3.
Fig. 3

Fig. 3. From: A Second-Site Suppressor Significantly Improves the Defective Phenotype Imposed by Mutation of an Aromatic Residue in the N-terminal Domain of the HIV-1 Capsid Protein.

Transmission electron microscopy of WT and mutant virions produced in HeLa and MT-4 cells. HeLa cells: (A) HIV-1 WT; (B) W23F. MT-4 cells: (C) WT; (D) W23F/V26I; (E) W23F/V26I/R154K. The arrows point to representative particles in the field with a WT phenotype (i.e., having conical cones). The scale bars are 100 nm (A, B, and C) or 200 nm (D and E).

Shixing Tang, et al. Virology. ;359(1):105-115.
4.
Fig. 4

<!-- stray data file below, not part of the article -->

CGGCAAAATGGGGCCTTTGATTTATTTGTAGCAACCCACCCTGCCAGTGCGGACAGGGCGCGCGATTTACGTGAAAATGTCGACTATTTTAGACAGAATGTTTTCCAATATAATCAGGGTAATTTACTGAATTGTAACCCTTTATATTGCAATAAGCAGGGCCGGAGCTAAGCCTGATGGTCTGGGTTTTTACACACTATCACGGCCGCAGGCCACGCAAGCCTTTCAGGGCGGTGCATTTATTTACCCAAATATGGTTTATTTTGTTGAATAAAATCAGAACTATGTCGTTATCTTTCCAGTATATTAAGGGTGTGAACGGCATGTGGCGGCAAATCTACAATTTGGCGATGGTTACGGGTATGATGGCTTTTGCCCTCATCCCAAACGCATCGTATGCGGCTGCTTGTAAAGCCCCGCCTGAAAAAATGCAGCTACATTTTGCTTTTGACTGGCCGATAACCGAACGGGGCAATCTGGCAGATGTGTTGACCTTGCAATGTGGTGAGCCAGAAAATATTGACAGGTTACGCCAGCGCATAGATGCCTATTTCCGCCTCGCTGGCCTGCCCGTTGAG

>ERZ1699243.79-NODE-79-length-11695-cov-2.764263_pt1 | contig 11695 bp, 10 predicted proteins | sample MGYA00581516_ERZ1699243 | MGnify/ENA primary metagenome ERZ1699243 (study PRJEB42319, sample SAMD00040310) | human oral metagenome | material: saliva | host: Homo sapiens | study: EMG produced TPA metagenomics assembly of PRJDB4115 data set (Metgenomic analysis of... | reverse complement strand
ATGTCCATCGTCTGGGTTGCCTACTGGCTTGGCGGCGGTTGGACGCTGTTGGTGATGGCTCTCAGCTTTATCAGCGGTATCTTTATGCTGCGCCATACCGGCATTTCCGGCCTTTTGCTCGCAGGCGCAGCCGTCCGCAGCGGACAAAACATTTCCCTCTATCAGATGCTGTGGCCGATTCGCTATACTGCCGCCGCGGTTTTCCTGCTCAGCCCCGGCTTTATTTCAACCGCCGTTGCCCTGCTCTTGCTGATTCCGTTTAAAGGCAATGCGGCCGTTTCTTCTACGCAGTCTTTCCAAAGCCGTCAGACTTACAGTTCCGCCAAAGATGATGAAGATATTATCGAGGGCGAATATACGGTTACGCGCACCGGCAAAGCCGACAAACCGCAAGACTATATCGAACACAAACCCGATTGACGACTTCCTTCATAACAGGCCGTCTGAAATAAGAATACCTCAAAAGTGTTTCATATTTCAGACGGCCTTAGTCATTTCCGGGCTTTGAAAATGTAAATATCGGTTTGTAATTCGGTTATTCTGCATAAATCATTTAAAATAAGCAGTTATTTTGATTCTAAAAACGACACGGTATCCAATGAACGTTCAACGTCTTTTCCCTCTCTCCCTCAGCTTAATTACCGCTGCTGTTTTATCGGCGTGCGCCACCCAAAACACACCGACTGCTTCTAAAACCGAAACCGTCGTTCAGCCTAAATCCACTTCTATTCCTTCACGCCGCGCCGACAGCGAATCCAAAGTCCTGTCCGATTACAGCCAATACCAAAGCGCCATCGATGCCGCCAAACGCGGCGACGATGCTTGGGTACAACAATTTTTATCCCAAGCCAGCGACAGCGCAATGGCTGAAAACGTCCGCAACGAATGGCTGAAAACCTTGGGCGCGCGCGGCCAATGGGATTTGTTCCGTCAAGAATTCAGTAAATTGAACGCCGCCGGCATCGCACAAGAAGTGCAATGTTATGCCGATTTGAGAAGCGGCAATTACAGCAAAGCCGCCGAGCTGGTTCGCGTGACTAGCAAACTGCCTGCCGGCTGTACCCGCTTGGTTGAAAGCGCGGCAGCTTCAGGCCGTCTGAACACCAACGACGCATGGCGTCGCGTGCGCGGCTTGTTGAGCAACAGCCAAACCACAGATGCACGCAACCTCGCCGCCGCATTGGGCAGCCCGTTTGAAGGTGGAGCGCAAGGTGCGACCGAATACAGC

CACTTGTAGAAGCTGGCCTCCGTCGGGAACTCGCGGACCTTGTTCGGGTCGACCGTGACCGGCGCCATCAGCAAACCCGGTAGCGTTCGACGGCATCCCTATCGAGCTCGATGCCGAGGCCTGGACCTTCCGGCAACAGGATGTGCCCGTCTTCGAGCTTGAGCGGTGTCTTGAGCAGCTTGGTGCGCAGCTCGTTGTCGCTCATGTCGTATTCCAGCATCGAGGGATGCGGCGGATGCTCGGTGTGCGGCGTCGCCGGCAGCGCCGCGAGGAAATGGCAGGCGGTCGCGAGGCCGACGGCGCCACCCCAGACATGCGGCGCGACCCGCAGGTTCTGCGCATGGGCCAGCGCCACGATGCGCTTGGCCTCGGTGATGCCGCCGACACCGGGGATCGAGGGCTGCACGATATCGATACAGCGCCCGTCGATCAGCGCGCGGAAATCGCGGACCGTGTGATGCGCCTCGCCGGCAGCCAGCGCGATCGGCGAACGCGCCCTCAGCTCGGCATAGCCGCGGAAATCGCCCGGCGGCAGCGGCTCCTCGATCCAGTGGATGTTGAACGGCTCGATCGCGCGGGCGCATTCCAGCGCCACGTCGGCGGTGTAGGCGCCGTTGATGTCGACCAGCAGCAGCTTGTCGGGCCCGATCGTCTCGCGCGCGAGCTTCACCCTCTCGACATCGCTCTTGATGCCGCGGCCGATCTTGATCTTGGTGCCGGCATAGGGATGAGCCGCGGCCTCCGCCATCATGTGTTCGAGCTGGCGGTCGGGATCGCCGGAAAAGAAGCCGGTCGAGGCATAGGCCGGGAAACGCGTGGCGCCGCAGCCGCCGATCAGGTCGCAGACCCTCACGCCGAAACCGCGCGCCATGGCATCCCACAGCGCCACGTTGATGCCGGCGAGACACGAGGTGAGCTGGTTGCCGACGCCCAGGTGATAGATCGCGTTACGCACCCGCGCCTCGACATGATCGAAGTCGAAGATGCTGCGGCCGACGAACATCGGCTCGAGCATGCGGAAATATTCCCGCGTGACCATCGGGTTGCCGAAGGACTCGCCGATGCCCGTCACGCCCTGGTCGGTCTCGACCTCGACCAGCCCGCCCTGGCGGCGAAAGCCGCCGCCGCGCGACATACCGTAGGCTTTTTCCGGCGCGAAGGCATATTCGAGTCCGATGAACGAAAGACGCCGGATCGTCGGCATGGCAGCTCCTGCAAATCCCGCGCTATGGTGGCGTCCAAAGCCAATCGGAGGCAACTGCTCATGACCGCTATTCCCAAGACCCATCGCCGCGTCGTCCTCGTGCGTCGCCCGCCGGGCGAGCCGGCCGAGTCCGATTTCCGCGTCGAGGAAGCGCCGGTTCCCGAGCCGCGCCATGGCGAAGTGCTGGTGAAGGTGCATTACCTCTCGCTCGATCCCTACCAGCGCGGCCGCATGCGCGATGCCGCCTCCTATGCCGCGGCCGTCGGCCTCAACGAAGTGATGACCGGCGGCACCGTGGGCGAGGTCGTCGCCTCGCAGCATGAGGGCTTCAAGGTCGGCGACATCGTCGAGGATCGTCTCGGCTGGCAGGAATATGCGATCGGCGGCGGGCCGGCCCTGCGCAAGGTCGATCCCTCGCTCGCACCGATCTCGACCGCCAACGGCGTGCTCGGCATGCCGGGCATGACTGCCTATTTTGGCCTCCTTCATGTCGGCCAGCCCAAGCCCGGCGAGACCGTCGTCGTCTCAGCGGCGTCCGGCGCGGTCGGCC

Fig. 4. From: A Second-Site Suppressor Significantly Improves the Defective Phenotype Imposed by Mutation of an Aromatic Residue in the N-terminal Domain of the HIV-1 Capsid Protein.

Dominant negative activity of W23A and W23F. HeLa cells were transfected with 5 μg of the following plasmid DNAs: WT alone, W23A or W23F alone, and 5:1, 1:1, and 1:5 mixtures of WT and either W23A or W23F. Virus stocks were harvested, normalized for RT activity, and used to infect LuSIV cells (Roos et al., 2000). The values in the bar graph represent infectivity as the percentage of the WT value, which was set at 100%. Here as well as in Figs. 5 and 6, error bars indicate the standard deviation from at least three independent experiments.

Shixing Tang, et al. Virology. ;359(1):105-115.
5.
Fig. 7

Fig. 7. From: A Second-Site Suppressor Significantly Improves the Defective Phenotype Imposed by Mutation of an Aromatic Residue in the N-terminal Domain of the HIV-1 Capsid Protein.